Reveille in Washington, 1860–1865
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1860: The American capital is sprawling, fractured, squalid, colored by patriotism and treason, and deeply divided along the political lines that will soon embroil the nation in bloody conflict. Chaotic and corrupt, the young city is populated by bellicose congressmen, Confederate
conspirators, and enterprising prostitutes. Soldiers of a volunteer army swing from the dome of the Capitol, assassins stalk the avenues, and Abraham Lincoln struggles to justify his presidency as the Union heads to war.
Reveille in Washington focuses on the everyday politics and preoccupations of Washington during the Civil War. From the stench of corpse-littered streets to the plunging lace on Mary Lincoln’s evening gowns, Margaret Leech illuminates the city and its familiar figures—among them Abraham Lincoln, Jefferson Davis, Robert E. Lee, William Seward, and Mary Surratt—in intimate and fascinating detail.
Leech’s book remains widely recognized as both an impressive feat of scholarship and an uncommonly engrossing work of history.
proclamation, recommending that the last Thursday in November—long observed in New England and other Northern States—should be set apart as a national day of Thanksgiving. An abundant harvest had increased the prosperity induced by the boom in industry and trade. The country around Washington had a peculiar reason for fruitfulness that autumn. With the withdrawal of many encampments, farmers had returned to plow land enriched by the wastage of camps and corrals. Enormous deposits of manure in the
the sea, and was in communication with the navy at Savannah. Meantime, the Confederate army, which Sherman had left in his rear, had invaded Tennessee. Late at night, Colonel Eckert, on duty at the military telegraph office, received messages that General Thomas had attacked the enemy with success at Nashville. With two telegrams in his hand, Eckert ran downstairs, and jumped into the ambulance which was always kept at the door of the War Department. His shout of good news at the War Secretary’s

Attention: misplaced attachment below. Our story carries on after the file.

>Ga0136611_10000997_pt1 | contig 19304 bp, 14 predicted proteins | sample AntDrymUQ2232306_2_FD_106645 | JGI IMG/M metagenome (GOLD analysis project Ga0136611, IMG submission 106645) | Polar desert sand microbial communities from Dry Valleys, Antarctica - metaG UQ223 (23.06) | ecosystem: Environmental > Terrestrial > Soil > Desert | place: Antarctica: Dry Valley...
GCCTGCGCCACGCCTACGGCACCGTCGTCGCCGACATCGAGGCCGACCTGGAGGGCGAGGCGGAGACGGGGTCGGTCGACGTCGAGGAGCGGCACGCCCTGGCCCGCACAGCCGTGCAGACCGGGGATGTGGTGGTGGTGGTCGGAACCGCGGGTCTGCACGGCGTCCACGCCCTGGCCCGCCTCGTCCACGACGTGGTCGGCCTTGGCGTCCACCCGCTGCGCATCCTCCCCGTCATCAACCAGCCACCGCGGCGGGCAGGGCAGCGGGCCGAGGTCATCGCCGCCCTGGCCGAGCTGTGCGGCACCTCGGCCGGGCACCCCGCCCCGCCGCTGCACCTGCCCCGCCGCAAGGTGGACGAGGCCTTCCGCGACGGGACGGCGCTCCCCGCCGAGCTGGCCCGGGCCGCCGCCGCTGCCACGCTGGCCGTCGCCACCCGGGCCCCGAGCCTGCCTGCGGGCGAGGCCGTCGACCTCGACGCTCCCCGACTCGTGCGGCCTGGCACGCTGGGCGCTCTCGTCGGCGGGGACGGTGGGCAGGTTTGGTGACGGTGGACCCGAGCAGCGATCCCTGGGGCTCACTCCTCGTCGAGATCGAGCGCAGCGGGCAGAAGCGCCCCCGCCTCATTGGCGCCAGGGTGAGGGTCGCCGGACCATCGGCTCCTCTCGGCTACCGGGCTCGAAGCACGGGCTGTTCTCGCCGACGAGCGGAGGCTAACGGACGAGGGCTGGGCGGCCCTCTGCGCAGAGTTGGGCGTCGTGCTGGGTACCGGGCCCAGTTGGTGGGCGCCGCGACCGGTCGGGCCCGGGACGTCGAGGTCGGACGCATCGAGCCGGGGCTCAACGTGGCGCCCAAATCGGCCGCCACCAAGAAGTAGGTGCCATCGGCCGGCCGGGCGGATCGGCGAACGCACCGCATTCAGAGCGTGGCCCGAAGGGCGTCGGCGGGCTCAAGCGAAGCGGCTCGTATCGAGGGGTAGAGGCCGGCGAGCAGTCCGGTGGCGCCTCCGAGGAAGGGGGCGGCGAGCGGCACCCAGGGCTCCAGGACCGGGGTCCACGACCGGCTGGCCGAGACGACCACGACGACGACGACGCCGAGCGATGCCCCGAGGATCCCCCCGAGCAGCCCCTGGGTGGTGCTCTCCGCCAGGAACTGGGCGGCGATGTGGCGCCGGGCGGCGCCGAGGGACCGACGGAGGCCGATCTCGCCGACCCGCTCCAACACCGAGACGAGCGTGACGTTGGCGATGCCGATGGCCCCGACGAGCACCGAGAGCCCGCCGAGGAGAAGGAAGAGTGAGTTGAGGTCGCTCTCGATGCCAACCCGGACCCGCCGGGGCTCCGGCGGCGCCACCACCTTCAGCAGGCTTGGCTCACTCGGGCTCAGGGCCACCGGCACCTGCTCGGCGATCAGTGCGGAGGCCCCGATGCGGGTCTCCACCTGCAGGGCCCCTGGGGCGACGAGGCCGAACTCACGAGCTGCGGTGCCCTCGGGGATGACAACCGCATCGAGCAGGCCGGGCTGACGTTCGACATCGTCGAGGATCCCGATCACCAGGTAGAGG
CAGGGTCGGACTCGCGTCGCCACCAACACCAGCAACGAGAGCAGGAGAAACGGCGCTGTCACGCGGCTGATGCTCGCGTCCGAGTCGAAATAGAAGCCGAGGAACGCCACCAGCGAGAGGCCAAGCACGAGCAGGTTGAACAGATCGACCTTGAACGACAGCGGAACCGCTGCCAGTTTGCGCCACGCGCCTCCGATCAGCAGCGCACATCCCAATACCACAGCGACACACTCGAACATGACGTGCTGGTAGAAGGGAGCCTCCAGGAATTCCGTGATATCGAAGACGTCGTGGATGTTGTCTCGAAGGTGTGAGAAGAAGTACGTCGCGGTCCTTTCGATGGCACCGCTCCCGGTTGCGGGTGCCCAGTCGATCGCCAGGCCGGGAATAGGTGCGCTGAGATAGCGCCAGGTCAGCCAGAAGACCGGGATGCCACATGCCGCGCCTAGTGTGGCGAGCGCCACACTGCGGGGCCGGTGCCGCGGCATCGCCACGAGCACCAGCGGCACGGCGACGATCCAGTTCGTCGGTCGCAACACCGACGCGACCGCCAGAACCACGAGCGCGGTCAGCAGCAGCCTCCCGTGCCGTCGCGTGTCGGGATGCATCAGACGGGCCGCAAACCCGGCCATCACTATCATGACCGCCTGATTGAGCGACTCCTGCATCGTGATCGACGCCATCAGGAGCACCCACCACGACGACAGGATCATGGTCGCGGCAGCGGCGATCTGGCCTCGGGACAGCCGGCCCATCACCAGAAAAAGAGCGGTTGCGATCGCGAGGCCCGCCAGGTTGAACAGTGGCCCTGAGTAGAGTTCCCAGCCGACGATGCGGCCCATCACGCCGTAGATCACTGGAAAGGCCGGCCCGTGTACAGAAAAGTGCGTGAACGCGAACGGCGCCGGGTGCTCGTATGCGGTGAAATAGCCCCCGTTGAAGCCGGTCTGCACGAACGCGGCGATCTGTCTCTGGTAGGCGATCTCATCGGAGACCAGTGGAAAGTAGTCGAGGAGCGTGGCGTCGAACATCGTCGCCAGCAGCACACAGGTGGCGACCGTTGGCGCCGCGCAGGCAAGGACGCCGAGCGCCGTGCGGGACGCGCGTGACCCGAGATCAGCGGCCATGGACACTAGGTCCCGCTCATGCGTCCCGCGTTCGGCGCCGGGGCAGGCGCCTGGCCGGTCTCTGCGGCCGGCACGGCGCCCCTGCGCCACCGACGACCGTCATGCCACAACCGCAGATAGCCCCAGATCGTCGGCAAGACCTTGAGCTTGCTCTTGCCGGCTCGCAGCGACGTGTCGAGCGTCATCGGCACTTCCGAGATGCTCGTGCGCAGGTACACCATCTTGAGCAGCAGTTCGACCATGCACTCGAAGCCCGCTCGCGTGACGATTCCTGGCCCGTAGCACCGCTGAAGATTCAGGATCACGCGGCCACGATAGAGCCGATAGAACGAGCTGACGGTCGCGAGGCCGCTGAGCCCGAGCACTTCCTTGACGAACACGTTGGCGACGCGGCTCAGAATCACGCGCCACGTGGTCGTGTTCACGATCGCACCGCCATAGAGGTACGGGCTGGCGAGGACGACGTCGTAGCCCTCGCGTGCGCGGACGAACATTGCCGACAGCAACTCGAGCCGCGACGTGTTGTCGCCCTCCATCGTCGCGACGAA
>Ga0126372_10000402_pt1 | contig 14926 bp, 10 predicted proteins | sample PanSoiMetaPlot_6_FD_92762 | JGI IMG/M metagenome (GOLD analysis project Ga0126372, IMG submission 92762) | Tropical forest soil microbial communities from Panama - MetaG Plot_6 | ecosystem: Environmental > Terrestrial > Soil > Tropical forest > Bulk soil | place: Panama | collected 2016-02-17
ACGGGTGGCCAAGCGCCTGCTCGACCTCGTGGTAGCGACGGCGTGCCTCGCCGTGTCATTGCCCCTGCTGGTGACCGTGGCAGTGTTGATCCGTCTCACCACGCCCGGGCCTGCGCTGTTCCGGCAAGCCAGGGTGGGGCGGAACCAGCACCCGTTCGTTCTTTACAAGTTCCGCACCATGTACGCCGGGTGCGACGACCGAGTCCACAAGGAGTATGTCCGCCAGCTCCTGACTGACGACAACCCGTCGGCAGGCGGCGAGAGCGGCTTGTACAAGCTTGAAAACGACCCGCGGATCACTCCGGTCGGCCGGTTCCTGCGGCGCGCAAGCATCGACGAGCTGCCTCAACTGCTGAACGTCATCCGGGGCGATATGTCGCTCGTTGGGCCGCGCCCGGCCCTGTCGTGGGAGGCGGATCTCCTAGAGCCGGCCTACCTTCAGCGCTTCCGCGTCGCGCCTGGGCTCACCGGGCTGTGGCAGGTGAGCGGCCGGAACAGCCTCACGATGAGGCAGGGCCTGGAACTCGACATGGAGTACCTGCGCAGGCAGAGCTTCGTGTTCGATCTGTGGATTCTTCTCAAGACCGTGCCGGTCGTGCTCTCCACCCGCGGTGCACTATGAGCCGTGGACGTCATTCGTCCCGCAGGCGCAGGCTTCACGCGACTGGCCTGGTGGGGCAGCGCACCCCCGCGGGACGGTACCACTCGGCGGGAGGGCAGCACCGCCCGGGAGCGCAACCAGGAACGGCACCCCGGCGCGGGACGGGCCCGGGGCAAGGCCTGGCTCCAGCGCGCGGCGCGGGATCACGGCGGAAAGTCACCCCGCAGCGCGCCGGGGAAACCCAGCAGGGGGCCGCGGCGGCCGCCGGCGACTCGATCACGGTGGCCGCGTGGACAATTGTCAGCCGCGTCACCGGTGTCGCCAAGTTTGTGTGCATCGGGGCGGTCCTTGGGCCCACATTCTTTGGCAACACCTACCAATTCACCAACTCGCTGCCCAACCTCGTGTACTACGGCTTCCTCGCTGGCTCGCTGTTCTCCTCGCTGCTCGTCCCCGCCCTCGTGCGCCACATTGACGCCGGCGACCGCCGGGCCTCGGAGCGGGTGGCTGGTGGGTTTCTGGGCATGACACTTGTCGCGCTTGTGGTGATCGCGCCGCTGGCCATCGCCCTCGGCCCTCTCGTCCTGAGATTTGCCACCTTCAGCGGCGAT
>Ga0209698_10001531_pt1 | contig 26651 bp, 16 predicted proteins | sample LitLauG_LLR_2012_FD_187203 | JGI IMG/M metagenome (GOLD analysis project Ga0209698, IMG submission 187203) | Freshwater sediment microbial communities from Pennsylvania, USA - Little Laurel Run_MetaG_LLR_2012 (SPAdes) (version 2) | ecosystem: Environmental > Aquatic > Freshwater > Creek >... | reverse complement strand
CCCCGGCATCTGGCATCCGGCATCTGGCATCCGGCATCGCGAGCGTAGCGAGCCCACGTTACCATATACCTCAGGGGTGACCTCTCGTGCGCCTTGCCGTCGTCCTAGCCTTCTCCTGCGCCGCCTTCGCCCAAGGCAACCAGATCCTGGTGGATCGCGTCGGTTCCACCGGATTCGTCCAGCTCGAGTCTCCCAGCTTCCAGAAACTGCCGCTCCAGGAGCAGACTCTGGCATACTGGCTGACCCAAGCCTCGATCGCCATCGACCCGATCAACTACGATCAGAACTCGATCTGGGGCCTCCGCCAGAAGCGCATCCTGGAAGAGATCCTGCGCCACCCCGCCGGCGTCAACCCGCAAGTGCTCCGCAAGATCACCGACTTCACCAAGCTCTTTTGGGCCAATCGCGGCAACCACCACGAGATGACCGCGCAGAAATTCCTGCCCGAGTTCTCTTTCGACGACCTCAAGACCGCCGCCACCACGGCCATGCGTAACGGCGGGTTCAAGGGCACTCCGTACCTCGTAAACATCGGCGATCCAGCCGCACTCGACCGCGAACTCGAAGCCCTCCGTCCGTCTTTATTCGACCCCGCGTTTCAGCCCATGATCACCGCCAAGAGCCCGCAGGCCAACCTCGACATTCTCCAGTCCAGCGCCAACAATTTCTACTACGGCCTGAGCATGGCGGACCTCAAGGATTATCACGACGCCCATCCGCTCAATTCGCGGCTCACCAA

hand. It was medicine, he informed Bell. Dr. Verdi had sent him to direct Mr. Seward how to take it, and he must deliver it personally. Bell told him that he could not see Mr. Seward. It was against his orders to let anyone go up. While Bell was expostulating, the stranger was walking slowly toward the stairs. His right hand was in the pocket of his overcoat. He was very tall and broad-shouldered, nicely dressed, with a fine voice, and he “looked pretty fiery out of his eyes” at the colored boy.
to care for Negroes —Congress adjourns Mar. 4—Lincoln’s second inauguration Mar. 21–23—Troops from Wilmington and Fort Fisher join Sherman’s army at Goldsboro, North Carolina Mar. 26—Sheridan joins Grant before Petersburg Mar. 29—Apr. 2—Grant’s grand assault on Petersburg Apr. 2—Fall of Petersburg Apr. 3—Fall of Richmond Apr. 9—Lee surrenders to Grant at Appomattox Court-House Apr. 11—Mobile, Alabama, evacuated Apr. 12—Capture of Montgomery, Alabama Apr. 14—Booth shoots President
Washburne was one of Johnson’s most violent detractors. Grant rewarded his loyalty by making him Secretary of State in his Cabinet, a post which he resigned five days after assuming it, to accept the appointment of minister to France. He remained in Paris through the siege and the Commune, returning to the United States in 1877. Washburne’s friendship with Grant terminated in 1880, when a movement for his nomination for the Presidency at the Republican convention had an adverse effect on Grant’s